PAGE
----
Friday, April 30, 2010

Asparagus Coins

In the next week or so asparagus should be making its grand entrance at most of the farmers markets here in northeast Ohio. Since we try to buy most of our vegetables from local producers we typically find ourselves scrambling to find good recipes as things come into season. On the whole, I think we’re actually ahead of the game a little bit since we have a couple of seasons under our belt. Always looking to add to the arsenal, this little recipe from Thomas Keller’s Ad Hoc is about as easy as they come.

I think on the whole the recipe is pretty good; it certainly has plenty of room for free styling if you so choose. I like the fact that there are roughly five ingredients that aren’t oil, salt, pepper, or water. Nothing sucks worse than skipping the mis en place and finding that you don’t have enough of something, (five ingredients make it that much easier to do). Note that the Chive Oil needs to be made the day before. I tried the mandolin on these suckers and found it a little difficult. (I am terrified of shaving off the top of my knuckles.) Make sure you get rid of the toughest parts of the asparagus. If you get thicker pieces they don’t cook up very well. Make sure your asparagus are thin pencil like stalks.

Asparagus Coins
Asparagus Coins
By Thomas Keller Ad Hoc

Chive Oil
1 cup ½ inch pieces chives
1 cup canola oil

Put the chives in a fine mesh basket strainer and run under hot tap water to soften them and remove any chlorophyll taste. Drain them and squeeze as dry as possible.

Put half the chives in a Vita-Mix, add oil just to cover, and blend for 2 minutes. Add half the remaining chives and oil to cover and blend for another 2 minutes. Add the remaining chives and oil and blend for another 2 minutes. Pour into a container and refrigerate for 24 hours.

Place a piece of cheesecloth over a bowl and secure with a rubber band to make a smooth, tight surface. Pour the chive oil onto the cheesecloth and let sit for an hour to allow the oil to drip through.

Remove and discard the cheesecloth; do not wring out the cheesecloth, or it may cloud the oil. Refrigerate the oil in a covered container for 2 days, or freeze for up to 1 month.
Makes about ½ cup

Parsley Water
6 Tbs water
1 tsp canola oil

1 Tbs honey

3 cups flat-leaf parsley leaves and tender stems, washed and patted thoroughly dry

Pour the water into a small bowl and freeze until the water is ice-cold.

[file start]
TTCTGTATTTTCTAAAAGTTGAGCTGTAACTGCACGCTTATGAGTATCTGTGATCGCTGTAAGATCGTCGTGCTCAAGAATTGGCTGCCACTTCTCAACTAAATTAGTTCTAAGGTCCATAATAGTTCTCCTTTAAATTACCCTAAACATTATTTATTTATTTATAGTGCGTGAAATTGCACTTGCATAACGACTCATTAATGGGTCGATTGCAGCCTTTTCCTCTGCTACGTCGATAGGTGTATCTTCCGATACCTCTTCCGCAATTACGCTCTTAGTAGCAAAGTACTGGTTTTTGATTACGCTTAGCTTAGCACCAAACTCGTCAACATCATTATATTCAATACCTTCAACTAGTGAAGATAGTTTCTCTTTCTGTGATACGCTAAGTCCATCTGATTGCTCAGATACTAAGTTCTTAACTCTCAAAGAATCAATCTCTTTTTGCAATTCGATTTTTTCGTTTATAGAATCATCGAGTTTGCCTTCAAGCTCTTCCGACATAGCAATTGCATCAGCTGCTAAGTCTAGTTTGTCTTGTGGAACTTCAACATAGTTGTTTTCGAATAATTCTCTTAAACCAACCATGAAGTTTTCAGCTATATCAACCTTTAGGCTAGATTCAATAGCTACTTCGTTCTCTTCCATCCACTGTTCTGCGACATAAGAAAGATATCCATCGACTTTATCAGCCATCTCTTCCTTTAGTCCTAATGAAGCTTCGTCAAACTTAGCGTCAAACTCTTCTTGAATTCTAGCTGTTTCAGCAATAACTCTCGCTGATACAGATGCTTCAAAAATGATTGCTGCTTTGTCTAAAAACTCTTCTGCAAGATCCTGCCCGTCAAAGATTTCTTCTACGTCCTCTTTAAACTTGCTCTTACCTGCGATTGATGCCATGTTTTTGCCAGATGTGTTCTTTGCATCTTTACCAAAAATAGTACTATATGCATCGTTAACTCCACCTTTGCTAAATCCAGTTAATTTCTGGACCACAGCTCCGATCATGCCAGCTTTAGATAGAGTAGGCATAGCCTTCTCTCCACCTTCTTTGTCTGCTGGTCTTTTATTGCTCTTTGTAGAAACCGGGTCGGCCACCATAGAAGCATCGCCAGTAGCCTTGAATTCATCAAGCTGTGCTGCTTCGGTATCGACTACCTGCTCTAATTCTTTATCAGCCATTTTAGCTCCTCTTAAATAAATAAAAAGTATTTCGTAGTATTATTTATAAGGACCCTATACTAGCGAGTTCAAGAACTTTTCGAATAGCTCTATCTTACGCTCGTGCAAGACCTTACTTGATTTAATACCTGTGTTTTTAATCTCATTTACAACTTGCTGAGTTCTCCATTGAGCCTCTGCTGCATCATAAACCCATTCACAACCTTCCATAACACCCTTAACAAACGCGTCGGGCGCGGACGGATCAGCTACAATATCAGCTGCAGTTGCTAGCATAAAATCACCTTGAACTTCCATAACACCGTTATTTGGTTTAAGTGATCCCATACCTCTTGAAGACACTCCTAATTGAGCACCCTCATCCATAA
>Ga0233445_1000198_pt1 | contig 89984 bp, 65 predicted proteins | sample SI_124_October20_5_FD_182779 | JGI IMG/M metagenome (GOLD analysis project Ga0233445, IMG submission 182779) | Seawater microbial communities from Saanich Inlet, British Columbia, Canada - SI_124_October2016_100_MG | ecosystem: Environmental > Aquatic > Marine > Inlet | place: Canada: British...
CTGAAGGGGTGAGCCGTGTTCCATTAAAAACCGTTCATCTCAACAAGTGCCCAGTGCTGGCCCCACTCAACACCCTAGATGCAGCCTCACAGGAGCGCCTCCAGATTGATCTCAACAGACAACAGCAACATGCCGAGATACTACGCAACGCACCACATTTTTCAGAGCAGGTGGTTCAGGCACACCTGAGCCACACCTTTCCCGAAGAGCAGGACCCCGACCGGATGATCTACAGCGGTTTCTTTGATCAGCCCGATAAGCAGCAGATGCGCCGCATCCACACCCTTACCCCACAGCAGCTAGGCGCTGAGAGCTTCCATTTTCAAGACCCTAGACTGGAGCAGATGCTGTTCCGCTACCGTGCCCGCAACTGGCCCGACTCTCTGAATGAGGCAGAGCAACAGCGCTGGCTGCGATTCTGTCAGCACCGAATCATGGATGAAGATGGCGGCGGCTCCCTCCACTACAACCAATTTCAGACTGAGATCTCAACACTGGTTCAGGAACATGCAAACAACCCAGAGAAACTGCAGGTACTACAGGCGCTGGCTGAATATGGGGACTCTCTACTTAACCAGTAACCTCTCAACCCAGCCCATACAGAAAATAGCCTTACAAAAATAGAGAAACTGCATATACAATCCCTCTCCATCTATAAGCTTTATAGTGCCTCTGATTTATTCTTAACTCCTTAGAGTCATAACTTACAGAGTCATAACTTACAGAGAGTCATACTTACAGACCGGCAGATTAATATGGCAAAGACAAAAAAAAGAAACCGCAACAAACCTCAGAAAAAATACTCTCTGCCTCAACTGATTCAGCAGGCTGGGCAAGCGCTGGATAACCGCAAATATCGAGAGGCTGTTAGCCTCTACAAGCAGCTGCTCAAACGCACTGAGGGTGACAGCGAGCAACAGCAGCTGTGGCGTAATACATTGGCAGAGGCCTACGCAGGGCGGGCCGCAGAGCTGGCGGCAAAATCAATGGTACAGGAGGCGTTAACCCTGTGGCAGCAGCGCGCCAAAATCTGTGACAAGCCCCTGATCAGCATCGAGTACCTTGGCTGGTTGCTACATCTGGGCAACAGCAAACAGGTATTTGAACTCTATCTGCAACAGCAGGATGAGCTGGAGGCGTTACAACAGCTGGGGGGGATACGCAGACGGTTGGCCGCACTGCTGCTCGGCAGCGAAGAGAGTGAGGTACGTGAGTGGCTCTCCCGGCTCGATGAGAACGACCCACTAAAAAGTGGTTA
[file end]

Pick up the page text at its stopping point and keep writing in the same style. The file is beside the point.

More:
Heat a medium frying pan over medium-high heat until hot. Add the oil and swirl to coat the pan. Add the honey and heat to melt and lightly caramelize it for a few seconds. Add the parsley with the honey and wilt it, about 30 seconds. Transfer the contents of the pan to the ice-cold water to chill the parsley leaves.

Transfer the parsley and liquid to a Vita-Mix and blend until smooth. Strain through a fine mesh basket strainer into a storage container. The parsley water can be refrigerated for up to 2 days or frozen for up to 1 month.
Makes a scant ½ cup

Asparagus Coins
1 ½ lbs. pencil-thin asparagus
3 Tbs chive oil
Kosher salt and freshly ground black pepper
¼ cup Parsley Water

Divide the asparagus in half and bundle each with a rubber band. Snap off the bottom of 1 stalk of asparagus to see where it breaks naturally. Cut across the bunches to trim all of the spears to the same length.

Slice on a Japanese mandolin. Alternatively, you can slice the asparagus with a sharp chef’s knife.

Put the tips in a large frying pan, add the chive oil, season with salt and pepper, and cook over medium heat, swirling the ingredients together, until the tips are coated with oil and begin to sizzle, 1 ½ - 2 minutes. Add the asparagus rounds and cook until the edges look cooked but the centers are still raw. Add 3 tablespoons of the parsley water, stir to coat, and cook until the asparagus is tender, 1 ½ - 2 minutes. Remove the pan from the heat, add the remaining parsley water, and stir to coat.
Serves 6

Friday, April 16, 2010

Red Velvet Ice Cream

Hubby loves Red Velvet Cake. I love ice cream. We both love ice cream mixed with cake. Therefore, I decided to see if I could pull off a concoction that married the best of both worlds.

Red Velvet Cake recipes are everywhere…so much so that I was overwhelmed by the options I found on the Internet. Some call for butter, others use oil. Almost all call for a generous serving of red food coloring (Though, I did see at least one recipe that used beets to dye the cake).

I finally settled on a largely reviewed and positively received recipe for Red Velvet Cake from I can’t comment on the entire recipe because I stuck strictly to making the cake (sans berries and icing). The cake was surprisingly light and made waaaay more cake then I would ever need for this project. Next time, I’ll cut the recipe in half.

For the ice cream, I went to the source: Dave Lebovitz’ “The Perfect Scoop” and was delighted to find a recipe for Cheesecake Ice Cream. When I went to make the ice cream base I averted almost near disaster after opening the package of cream cheese at 10pm to find that 2 ounces were missing…I must have used some before and forgot about it! A wonderful resource that had I just discovered earlier that day helped me do some quick conversions to account for having less cream cheese than the recipe called for. I tasted the mix before chilling and it was perfect…tasted just like cheesecake.